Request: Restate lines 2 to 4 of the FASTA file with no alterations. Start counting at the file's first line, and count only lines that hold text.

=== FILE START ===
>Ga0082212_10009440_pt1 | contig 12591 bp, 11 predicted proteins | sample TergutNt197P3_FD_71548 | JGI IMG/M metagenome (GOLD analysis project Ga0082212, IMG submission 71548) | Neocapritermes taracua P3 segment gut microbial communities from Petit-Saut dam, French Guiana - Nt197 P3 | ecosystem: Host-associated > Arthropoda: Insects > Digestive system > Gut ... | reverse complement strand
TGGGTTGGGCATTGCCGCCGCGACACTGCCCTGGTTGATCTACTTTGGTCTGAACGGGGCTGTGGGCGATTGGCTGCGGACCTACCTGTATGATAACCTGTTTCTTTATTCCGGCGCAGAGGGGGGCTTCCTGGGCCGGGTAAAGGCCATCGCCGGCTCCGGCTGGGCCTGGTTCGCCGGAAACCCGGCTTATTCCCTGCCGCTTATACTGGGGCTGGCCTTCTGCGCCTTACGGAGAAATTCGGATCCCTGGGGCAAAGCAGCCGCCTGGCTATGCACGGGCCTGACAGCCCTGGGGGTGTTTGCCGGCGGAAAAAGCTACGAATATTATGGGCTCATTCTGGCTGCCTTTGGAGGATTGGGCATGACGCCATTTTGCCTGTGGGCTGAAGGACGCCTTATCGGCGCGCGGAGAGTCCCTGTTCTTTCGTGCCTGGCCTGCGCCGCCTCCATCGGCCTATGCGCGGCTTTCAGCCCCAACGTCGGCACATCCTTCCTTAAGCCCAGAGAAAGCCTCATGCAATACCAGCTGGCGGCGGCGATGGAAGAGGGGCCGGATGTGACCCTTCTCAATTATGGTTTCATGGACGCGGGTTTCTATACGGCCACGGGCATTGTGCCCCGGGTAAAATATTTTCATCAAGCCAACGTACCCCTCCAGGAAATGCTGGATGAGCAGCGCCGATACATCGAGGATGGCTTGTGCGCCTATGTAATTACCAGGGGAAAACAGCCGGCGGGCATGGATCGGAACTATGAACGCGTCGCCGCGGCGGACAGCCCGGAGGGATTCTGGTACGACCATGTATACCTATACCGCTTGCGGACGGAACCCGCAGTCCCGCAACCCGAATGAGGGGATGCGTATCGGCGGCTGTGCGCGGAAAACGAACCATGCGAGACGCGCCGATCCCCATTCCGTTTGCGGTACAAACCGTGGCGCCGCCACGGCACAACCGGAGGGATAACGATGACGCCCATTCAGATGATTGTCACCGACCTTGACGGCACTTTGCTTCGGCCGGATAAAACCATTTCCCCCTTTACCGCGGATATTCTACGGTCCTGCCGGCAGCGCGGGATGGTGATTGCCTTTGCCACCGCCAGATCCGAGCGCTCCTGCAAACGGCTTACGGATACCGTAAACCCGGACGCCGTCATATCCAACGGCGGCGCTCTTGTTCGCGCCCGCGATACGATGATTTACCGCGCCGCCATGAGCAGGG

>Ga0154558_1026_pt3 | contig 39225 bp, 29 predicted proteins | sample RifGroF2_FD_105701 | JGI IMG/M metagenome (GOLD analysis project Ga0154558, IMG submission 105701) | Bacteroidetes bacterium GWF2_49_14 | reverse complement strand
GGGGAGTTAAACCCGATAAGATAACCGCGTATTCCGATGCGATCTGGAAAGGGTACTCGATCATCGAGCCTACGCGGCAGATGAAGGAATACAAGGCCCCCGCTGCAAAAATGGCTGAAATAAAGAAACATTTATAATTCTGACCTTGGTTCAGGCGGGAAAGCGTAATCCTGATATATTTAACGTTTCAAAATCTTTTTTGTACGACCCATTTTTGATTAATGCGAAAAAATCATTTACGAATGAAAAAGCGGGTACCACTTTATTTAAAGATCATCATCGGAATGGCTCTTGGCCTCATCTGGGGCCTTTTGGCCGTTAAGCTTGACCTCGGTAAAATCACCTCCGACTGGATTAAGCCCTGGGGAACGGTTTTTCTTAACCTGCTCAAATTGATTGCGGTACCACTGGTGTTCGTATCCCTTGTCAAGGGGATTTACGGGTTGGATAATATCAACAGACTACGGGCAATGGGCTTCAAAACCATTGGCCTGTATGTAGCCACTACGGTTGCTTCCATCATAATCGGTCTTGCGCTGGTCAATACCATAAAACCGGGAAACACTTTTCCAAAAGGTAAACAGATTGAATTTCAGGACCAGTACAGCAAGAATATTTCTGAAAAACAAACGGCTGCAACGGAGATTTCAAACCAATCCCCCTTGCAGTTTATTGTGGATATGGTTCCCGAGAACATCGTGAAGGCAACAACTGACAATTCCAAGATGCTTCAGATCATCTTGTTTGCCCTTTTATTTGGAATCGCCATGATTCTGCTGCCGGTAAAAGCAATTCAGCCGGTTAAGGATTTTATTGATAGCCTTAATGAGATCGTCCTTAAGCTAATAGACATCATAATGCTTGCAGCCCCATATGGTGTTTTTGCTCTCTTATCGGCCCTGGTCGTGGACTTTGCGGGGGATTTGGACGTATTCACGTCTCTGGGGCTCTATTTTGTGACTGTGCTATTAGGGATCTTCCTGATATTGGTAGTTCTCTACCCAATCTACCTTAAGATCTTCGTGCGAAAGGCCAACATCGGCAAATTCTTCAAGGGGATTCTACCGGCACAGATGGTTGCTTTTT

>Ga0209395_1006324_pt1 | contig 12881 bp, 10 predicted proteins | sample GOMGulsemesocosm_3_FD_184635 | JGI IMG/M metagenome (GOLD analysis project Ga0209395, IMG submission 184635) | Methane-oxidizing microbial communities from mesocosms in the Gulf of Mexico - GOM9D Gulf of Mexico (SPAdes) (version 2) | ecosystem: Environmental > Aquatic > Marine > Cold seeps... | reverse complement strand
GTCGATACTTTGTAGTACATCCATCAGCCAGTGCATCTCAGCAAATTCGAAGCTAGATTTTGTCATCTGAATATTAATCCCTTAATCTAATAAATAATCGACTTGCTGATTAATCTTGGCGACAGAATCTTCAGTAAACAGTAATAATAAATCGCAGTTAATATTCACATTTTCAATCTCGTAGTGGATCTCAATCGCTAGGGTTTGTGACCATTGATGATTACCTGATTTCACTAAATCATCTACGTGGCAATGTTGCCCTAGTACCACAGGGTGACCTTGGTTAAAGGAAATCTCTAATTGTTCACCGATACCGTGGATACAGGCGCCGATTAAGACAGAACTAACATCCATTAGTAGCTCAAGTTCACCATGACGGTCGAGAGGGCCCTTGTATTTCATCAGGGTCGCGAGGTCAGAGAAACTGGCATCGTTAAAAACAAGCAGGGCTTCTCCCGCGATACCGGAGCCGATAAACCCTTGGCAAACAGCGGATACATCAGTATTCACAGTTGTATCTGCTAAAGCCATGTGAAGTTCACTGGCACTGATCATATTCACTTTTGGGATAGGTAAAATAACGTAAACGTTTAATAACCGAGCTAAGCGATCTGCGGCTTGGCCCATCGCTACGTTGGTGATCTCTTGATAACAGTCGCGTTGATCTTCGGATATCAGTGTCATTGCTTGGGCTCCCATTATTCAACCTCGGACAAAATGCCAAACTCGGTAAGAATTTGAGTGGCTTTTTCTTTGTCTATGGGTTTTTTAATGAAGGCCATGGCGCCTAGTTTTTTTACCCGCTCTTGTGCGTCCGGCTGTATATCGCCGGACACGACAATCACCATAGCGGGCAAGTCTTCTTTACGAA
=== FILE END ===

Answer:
TGGGTTGGGCATTGCCGCCGCGACACTGCCCTGGTTGATCTACTTTGGTCTGAACGGGGCTGTGGGCGATTGGCTGCGGACCTACCTGTATGATAACCTGTTTCTTTATTCCGGCGCAGAGGGGGGCTTCCTGGGCCGGGTAAAGGCCATCGCCGGCTCCGGCTGGGCCTGGTTCGCCGGAAACCCGGCTTATTCCCTGCCGCTTATACTGGGGCTGGCCTTCTGCGCCTTACGGAGAAATTCGGATCCCTGGGGCAAAGCAGCCGCCTGGCTATGCACGGGCCTGACAGCCCTGGGGGTGTTTGCCGGCGGAAAAAGCTACGAATATTATGGGCTCATTCTGGCTGCCTTTGGAGGATTGGGCATGACGCCATTTTGCCTGTGGGCTGAAGGACGCCTTATCGGCGCGCGGAGAGTCCCTGTTCTTTCGTGCCTGGCCTGCGCCGCCTCCATCGGCCTATGCGCGGCTTTCAGCCCCAACGTCGGCACATCCTTCCTTAAGCCCAGAGAAAGCCTCATGCAATACCAGCTGGCGGCGGCGATGGAAGAGGGGCCGGATGTGACCCTTCTCAATTATGGTTTCATGGACGCGGGTTTCTATACGGCCACGGGCATTGTGCCCCGGGTAAAATATTTTCATCAAGCCAACGTACCCCTCCAGGAAATGCTGGATGAGCAGCGCCGATACATCGAGGATGGCTTGTGCGCCTATGTAATTACCAGGGGAAAACAGCCGGCGGGCATGGATCGGAACTATGAACGCGTCGCCGCGGCGGACAGCCCGGAGGGATTCTGGTACGACCATGTATACCTATACCGCTTGCGGACGGAACCCGCAGTCCCGCAACCCGAATGAGGGGATGCGTATCGGCGGCTGTGCGCGGAAAACGAACCATGCGAGACGCGCCGATCCCCATTCCGTTTGCGGTACAAACCGTGGCGCCGCCACGGCACAACCGGAGGGATAACGATGACGCCCATTCAGATGATTGTCACCGACCTTGACGGCACTTTGCTTCGGCCGGATAAAACCATTTCCCCCTTTACCGCGGATATTCTACGGTCCTGCCGGCAGCGCGGGATGGTGATTGCCTTTGCCACCGCCAGATCCGAGCGCTCCTGCAAACGGCTTACGGATACCGTAAACCCGGACGCCGTCATATCCAACGGCGGCGCTCTTGTTCGCGCCCGCGATACGATGATTTACCGCGCCGCCATGAGCAGGG

>Ga0154558_1026_pt3 | contig 39225 bp, 29 predicted proteins | sample RifGroF2_FD_105701 | JGI IMG/M metagenome (GOLD analysis project Ga0154558, IMG submission 105701) | Bacteroidetes bacterium GWF2_49_14 | reverse complement strand
GGGGAGTTAAACCCGATAAGATAACCGCGTATTCCGATGCGATCTGGAAAGGGTACTCGATCATCGAGCCTACGCGGCAGATGAAGGAATACAAGGCCCCCGCTGCAAAAATGGCTGAAATAAAGAAACATTTATAATTCTGACCTTGGTTCAGGCGGGAAAGCGTAATCCTGATATATTTAACGTTTCAAAATCTTTTTTGTACGACCCATTTTTGATTAATGCGAAAAAATCATTTACGAATGAAAAAGCGGGTACCACTTTATTTAAAGATCATCATCGGAATGGCTCTTGGCCTCATCTGGGGCCTTTTGGCCGTTAAGCTTGACCTCGGTAAAATCACCTCCGACTGGATTAAGCCCTGGGGAACGGTTTTTCTTAACCTGCTCAAATTGATTGCGGTACCACTGGTGTTCGTATCCCTTGTCAAGGGGATTTACGGGTTGGATAATATCAACAGACTACGGGCAATGGGCTTCAAAACCATTGGCCTGTATGTAGCCACTACGGTTGCTTCCATCATAATCGGTCTTGCGCTGGTCAATACCATAAAACCGGGAAACACTTTTCCAAAAGGTAAACAGATTGAATTTCAGGACCAGTACAGCAAGAATATTTCTGAAAAACAAACGGCTGCAACGGAGATTTCAAACCAATCCCCCTTGCAGTTTATTGTGGATATGGTTCCCGAGAACATCGTGAAGGCAACAACTGACAATTCCAAGATGCTTCAGATCATCTTGTTTGCCCTTTTATTTGGAATCGCCATGATTCTGCTGCCGGTAAAAGCAATTCAGCCGGTTAAGGATTTTATTGATAGCCTTAATGAGATCGTCCTTAAGCTAATAGACATCATAATGCTTGCAGCCCCATATGGTGTTTTTGCTCTCTTATCGGCCCTGGTCGTGGACTTTGCGGGGGATTTGGACGTATTCACGTCTCTGGGGCTCTATTTTGTGACTGTGCTATTAGGGATCTTCCTGATATTGGTAGTTCTCTACCCAATCTACCTTAAGATCTTCGTGCGAAAGGCCAACATCGGCAAATTCTTCAAGGGGATTCTACCGGCACAGATGGTTGCTTTTT